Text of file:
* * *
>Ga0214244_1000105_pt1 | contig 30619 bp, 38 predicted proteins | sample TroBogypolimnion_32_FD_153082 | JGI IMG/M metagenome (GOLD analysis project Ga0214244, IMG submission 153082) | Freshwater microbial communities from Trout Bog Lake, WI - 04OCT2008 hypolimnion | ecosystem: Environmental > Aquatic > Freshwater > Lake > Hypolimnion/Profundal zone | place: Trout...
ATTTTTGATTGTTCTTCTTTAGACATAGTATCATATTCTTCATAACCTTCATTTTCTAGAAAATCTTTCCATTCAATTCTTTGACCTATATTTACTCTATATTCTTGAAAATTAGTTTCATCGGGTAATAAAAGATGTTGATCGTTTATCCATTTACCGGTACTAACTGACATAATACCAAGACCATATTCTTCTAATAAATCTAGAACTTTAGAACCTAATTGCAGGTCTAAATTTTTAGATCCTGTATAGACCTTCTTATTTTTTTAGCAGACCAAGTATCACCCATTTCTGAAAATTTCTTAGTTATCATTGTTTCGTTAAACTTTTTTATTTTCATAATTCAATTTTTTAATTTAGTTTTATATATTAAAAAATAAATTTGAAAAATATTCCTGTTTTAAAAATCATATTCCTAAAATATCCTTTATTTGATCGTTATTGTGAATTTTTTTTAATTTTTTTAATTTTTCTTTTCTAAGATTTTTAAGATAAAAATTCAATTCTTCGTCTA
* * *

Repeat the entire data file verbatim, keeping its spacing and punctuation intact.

>Ga0214244_1000105_pt1 | contig 30619 bp, 38 predicted proteins | sample TroBogypolimnion_32_FD_153082 | JGI IMG/M metagenome (GOLD analysis project Ga0214244, IMG submission 153082) | Freshwater microbial communities from Trout Bog Lake, WI - 04OCT2008 hypolimnion | ecosystem: Environmental > Aquatic > Freshwater > Lake > Hypolimnion/Profundal zone | place: Trout...
ATTTTTGATTGTTCTTCTTTAGACATAGTATCATATTCTTCATAACCTTCATTTTCTAGAAAATCTTTCCATTCAATTCTTTGACCTATATTTACTCTATATTCTTGAAAATTAGTTTCATCGGGTAATAAAAGATGTTGATCGTTTATCCATTTACCGGTACTAACTGACATAATACCAAGACCATATTCTTCTAATAAATCTAGAACTTTAGAACCTAATTGCAGGTCTAAATTTTTAGATCCTGTATAGACCTTCTTATTTTTTTAGCAGACCAAGTATCACCCATTTCTGAAAATTTCTTAGTTATCATTGTTTCGTTAAACTTTTTTATTTTCATAATTCAATTTTTTAATTTAGTTTTATATATTAAAAAATAAATTTGAAAAATATTCCTGTTTTAAAAATCATATTCCTAAAATATCCTTTATTTGATCGTTATTGTGAATTTTTTTTAATTTTTTTAATTTTTCTTTTCTAAGATTTTTAAGATAAAAATTCAATTCTTCGTCTA